Quality trimmed sequences were provided with the sequencing services by the Research and Testing Laboratory (Lubbock, TX) [16]. Tags which did not have 100% homology to the original sample tag designation were not included in data analysis. Sequences which were less than 250 bp after quality trimming were not also considered. The B2C2 software [17], which is described and freely available from the Research and Testing Laboratory, was used to deplete samples of definite chimeras. Further processing and operational taxonomic units (OTUs) based analyses were then carried out using the MOTHUR v.1.19.4 [18] suite of algorithms for sequence processing and diversity analysis, including commands for identifying/consolidating unique sequences, filtering, multiple sequence alignment, generating distance matrices, and clustering of sequences into OTU. The resulting clusters were assessed at 3% and 5% dissimilarity to provide the data needed for diversity analysis. Based upon rarefaction [19], it is expected that 0% dissimilarity in sequences provides dramatic overestimation of the species present in a sample. The resulting sequences were then evaluated using the classify.seqs algorithm (Bayesian method) in MOTHUR against a database derived from the Greengenes set using a bootstrap cutoff of 65%. The sequences contained within the curated 16S database were those considered as high quality based upon Greengenes [20] standards and which had complete taxonomic information within their annotations. Clusters at 3% and 5% were then utilized to generate rarefaction curves and the diversity indices ACE [21, 22] as well as unweighted and weighted UniFrac for Principle Coordinate Analysis (PCOA) plots and a Venn diagram.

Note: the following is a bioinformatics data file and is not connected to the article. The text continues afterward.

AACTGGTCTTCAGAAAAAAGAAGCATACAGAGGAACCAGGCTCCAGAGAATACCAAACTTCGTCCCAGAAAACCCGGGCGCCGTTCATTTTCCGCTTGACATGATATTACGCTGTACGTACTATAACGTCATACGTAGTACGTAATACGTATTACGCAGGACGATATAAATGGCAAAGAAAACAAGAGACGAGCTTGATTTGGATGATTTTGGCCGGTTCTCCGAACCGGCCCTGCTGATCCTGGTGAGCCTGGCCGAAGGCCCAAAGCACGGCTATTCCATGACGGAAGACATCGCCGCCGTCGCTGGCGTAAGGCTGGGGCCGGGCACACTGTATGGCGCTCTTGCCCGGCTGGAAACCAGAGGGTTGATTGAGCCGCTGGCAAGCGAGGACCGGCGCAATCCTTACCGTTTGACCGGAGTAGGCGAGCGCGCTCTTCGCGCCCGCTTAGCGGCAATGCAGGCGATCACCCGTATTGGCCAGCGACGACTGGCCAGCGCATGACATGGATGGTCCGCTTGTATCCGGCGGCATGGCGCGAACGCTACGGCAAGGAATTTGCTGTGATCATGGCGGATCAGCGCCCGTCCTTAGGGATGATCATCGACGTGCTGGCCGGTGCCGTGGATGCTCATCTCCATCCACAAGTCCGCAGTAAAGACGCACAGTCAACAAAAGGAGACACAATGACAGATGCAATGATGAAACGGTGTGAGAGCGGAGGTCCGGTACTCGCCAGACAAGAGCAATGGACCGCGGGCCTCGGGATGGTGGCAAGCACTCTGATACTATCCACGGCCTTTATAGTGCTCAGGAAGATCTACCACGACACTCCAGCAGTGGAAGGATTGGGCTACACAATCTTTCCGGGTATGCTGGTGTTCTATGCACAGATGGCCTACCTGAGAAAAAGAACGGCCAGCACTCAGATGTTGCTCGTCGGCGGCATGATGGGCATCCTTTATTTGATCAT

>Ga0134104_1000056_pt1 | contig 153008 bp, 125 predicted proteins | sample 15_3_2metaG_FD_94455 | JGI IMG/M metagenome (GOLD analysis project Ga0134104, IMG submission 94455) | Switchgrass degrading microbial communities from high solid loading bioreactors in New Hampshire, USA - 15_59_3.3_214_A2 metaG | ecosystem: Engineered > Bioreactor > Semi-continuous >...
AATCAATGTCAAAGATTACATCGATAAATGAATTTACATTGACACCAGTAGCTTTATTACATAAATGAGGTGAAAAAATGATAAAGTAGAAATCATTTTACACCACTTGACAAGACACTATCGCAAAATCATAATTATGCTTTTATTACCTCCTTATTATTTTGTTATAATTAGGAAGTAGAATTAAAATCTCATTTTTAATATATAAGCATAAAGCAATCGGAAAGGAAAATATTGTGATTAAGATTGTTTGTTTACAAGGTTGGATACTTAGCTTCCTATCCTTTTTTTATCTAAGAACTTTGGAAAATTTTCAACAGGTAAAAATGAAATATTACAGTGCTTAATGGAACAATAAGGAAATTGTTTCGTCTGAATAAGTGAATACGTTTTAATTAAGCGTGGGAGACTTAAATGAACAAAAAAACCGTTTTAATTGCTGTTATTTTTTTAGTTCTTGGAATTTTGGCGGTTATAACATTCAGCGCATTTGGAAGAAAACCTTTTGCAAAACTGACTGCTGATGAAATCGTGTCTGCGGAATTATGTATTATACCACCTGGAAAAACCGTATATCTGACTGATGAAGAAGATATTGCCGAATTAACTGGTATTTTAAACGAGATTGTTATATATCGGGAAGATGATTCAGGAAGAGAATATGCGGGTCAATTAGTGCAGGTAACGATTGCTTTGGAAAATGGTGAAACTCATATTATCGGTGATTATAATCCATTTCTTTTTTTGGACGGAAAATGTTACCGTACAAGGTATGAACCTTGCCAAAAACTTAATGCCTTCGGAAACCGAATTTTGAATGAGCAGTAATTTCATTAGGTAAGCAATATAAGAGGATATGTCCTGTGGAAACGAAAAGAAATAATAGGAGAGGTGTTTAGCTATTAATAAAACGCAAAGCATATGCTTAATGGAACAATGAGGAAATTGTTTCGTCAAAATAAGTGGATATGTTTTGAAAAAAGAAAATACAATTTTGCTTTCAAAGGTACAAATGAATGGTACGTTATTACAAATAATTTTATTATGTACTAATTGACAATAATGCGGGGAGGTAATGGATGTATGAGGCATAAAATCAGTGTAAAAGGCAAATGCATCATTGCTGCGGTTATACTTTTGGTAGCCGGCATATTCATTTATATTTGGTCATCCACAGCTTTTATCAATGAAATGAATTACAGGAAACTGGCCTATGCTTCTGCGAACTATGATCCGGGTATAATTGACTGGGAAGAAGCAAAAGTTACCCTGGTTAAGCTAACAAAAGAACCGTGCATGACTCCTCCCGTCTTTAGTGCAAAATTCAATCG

3. Results and Discussion

Despite several decades of studies demonstrating the role of the ruminal and GI microbial diversity in ruminants associated with bacteria and archaea populations, the response of the microbial consortium to feeding various CT-containing diets remains largely unknown. The principal objective of this study was to assess the effects of CT-containing PB supplementation as a feed replacement on gastrointestinal methanogenic archaea and bacterial diversity dynamics in meat goats. The most significant findings in the present study was a decreased predominant fecal methanogenic genera Methanobrevibacter population (comprising up to 75% of the archaea population) as the level of PB supplement increased in the diet. The bacterial distribution showed that proteobacteria was the most dominant phyla with mean relative abundance values ranging from 46.5% in control to 47.1% in 15% PB and to 39.7% in 30% PB diets.

3.1. Diet Composition

Ingredients and chemical composition of experimental diet, PB, WS, and BGH are presented in Table 1. Goats were provided diets that met all animals’ requirements for growth and gain according to NRC [12]. Total CT concentration in the PB and WS was 10.3 and 0.03% DM, respectively. However, grain mixes contained 0.19, 1.63, and 3.20% CT DM for the 0, 15, and 30% PB diet, respectively. All the experimental treatments provided similar nutrient profiles, except CT and acid detergent lignin that were higher in 15 and 30% PB ration. In our previous study, addition of PB in goat diets improved ADG and favorably modified ruminal fermentation [11].